In 2011, I returned to the House Committee on Small Business, serving again under a Missouri Chairman, Congressman Sam Graves, and then Chairman Steve Chabot of Ohio. While I specialized in acquisition policy, I also worked on capital access, regulatory reform, tax, and trade issues. The Committee conducted rigorous oversight of contracting agencies, including GSA, and worked on bipartisan legislation that aimed to help small businesses seeking to compete for contracts with the Federal Government. These bipartisan reforms - many of which originated in a Republican House, but were adopted by a Democratic Senate and signed into law by then-President Obama - sought to improve opportunities for service-disabled veterans and small technology firms; minimize barriers to entry; reduce regulatory burdens on prime and subcontractors; reduce waste, fraud, and abuse in government contracting; and streamline design-build contracting.
I gained further valuable experience during my time on the House Committee on Armed Services (HASC), working on acquisition issues specific to the DoD, such as challenges with commercial item contracts, auditing, service contracting, program management, acquisition workforce, and business processes at the DoD.
Earlier this year, I rejoined GSA, where I analyze topics related to acquisition to provide advice to the Acting Administrator, Tim Horne. For instance, I worked with Acting Administrator Horne on the merger of the Federal Acquisition Service and the Technology Transformation Service, the implementation of the Transactional Data rule, and opportunities to improve how GSA facilitates purchases of technology.
Over the past 20 years, through my various roles in the legislative and executive branches, I have gained a deep appreciation for the oversight responsibilities of Congress. If confirmed, I pledge that you will have an accessible, transparent, and responsive Administrator who looks forward to continuing this important work.
Taking on this responsibility, I am reminded of a saying of a native son of Missouri, President Harry S Truman, who signed into law the Federal Property and Administrative Services Act establishing GSA: “It is amazing what you can accomplish if you do not care who gets the credit.” I am not here to garner headlines or make a name for myself; my goal is to do my part in making the Federal Government more efficient, effective, and responsive to the American people.
Indeed, as someone who has spent much of my career working on Capitol Hill, I believe it is still GSA’s mission to fulfill the charge Congress gave it at its inception in 1949 – to “provide for the Government an economical and efficient system for (a) the procurement and supply of personal property and nonpersonal services . . .; (b) the utilization of available property; [and] (c) the disposal of surplus property.” While I understand that Congress has amended this list over the years, it remains GSA’s core objective to facilitate the missions of other Federal agencies by carrying out the functions enumerated by Congress in a way that demonstrates good stewardship of taxpayer money.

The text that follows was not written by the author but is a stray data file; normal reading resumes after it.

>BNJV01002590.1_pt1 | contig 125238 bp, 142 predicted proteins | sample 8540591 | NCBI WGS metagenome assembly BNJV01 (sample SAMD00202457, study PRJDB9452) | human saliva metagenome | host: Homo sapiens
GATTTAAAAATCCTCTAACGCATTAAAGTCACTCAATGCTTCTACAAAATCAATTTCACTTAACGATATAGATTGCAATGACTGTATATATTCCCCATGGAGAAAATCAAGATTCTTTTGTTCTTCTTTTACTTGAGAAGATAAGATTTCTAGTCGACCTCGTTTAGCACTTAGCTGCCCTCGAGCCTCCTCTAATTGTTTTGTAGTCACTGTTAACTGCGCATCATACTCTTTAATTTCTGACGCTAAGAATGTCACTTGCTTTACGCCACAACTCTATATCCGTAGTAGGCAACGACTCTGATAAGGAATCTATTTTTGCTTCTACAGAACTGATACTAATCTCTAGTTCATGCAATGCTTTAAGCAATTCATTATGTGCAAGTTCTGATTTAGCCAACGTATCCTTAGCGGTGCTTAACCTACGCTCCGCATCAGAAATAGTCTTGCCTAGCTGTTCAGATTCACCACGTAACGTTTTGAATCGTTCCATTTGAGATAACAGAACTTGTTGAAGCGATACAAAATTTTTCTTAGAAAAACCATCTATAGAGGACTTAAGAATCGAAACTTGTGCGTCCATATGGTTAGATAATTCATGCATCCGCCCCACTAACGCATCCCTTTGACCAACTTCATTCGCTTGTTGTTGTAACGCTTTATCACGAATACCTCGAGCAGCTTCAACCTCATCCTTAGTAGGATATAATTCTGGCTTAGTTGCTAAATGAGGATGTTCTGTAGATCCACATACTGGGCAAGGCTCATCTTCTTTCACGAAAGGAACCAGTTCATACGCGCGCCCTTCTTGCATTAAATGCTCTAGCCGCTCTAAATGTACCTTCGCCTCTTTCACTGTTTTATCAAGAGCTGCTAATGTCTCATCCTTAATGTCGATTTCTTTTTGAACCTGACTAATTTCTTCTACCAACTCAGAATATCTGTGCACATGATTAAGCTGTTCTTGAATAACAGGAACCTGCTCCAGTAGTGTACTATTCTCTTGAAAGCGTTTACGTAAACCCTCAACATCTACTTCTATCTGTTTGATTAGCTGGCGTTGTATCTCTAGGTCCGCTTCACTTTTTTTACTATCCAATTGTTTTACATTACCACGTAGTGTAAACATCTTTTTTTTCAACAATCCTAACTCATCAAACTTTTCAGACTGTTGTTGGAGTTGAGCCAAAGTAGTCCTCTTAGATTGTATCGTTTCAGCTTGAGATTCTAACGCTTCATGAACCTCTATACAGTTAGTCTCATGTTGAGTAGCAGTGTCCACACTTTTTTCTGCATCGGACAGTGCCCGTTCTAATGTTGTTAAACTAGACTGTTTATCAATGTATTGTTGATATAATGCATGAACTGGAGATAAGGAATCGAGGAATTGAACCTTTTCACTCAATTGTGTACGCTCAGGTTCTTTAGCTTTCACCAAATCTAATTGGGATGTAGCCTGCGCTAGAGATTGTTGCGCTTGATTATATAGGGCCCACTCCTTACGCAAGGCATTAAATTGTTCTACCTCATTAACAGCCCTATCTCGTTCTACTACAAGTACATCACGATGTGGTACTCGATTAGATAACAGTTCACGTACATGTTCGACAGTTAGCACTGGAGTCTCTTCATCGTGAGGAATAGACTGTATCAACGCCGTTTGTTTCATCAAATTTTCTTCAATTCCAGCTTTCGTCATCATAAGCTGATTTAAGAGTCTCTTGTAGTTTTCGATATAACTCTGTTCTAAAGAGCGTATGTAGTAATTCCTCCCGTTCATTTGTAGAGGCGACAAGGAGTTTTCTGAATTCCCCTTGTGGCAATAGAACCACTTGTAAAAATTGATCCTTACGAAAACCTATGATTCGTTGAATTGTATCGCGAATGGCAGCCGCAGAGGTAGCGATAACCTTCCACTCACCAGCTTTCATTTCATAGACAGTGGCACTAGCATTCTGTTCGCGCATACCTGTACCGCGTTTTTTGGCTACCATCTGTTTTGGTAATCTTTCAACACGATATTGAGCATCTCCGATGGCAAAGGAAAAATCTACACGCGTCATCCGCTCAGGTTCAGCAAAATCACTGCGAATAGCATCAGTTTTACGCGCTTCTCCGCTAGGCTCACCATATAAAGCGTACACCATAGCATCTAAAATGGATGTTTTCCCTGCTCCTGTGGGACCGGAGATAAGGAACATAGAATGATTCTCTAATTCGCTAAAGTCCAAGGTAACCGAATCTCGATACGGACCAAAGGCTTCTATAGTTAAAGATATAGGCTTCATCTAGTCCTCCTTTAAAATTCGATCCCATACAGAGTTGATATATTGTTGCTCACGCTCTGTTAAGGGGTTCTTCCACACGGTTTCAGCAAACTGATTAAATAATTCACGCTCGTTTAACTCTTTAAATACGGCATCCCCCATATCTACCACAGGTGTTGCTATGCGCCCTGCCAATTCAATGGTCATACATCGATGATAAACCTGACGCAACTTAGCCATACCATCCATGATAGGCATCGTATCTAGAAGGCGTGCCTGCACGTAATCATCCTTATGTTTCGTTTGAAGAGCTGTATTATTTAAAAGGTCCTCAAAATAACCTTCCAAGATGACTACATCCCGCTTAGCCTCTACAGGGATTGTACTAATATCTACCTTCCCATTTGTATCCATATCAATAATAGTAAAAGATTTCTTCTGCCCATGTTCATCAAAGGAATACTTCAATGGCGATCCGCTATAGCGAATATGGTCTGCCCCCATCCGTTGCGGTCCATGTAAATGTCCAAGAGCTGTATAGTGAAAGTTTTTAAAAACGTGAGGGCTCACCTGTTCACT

In 2017, as government continues to modernize, I believe GSA’s mission extends to providing contracts, buildings, technology, and other mission support services in an efficient and effective manner. If confirmed, it would be my responsibility to hold GSA to this mission and provide it with goals and strategies to advance support for other agencies and taxpayers.
To that end, there are four overarching priorities that I intend to focus on if confirmed. The first is to provide ethical leadership. The Office of Government Ethics recently sent a letter reminding us that “the citizens we serve deserve to have confidence in the integrity of their Government [but the] public's trust is not guaranteed.” I will strive to earn that trust every day, by creating a culture within GSA that puts the taxpayer first, encourages a diversity of opinions, values the contributions all employees, and promotes a safe culture for reporting misconduct.
My second priority is to reduce duplication. While progress has been made since I previously served at GSA, the agency still has opportunities to reduce duplication in its internal mission support services. It can also reduce duplication in its own systems, which will reduce barriers to entry for contractors, barriers to access for other agencies, and the risk associated with managing outdated systems. Within the Public Building Service, GSA should facilitate the disposal of unused or underutilized real property. Further, where appropriate, GSA should help other agencies reduce duplication by facilitating the adoption of shared services.
Third, it is critical that the agency look for additional ways to increase competition. There are opportunities for GSA to do so at both the contract award level and at the task order level, both for its own internal contracts and on the contracts used by other agencies. In terms of real property, the leases for approximately 100 million square feet of leased office space are set to expire over the next five years, which is an incredible opportunity for GSA to work with Congress and its tenant agencies to get better deals.
Finally, continued efforts to improve transparency are central to the agency’s work. Taxpayers must have confidence that GSA always puts their interests first. Whether this means providing taxpayers access to the Federal Real Property Profile database, working to make more data available at data.gov, or improving the integration and usability of the System for Award Management/Integrated Award Environment, transparency will not only expose flaws and instill confidence, but it can also lead to increased competition, cost savings, informed policy making, and accountability. GSA can and should improve the quality, security, and accessibility of its data, while helping other agencies do the same.
These guiding principles can be applied to nearly every facet of GSA’s mission. They will provide a framework for addressing recommendations from the Government Accountability Office and IG. Most importantly, they are key to inspiring confidence in the agency from Congress, Federal agencies, those who do business with GSA, and from the American taxpayer.
Thank you for the opportunity to be here today; if confirmed, I am excited about the opportunity to work with you and your staffs in this important role. I would be happy to take any questions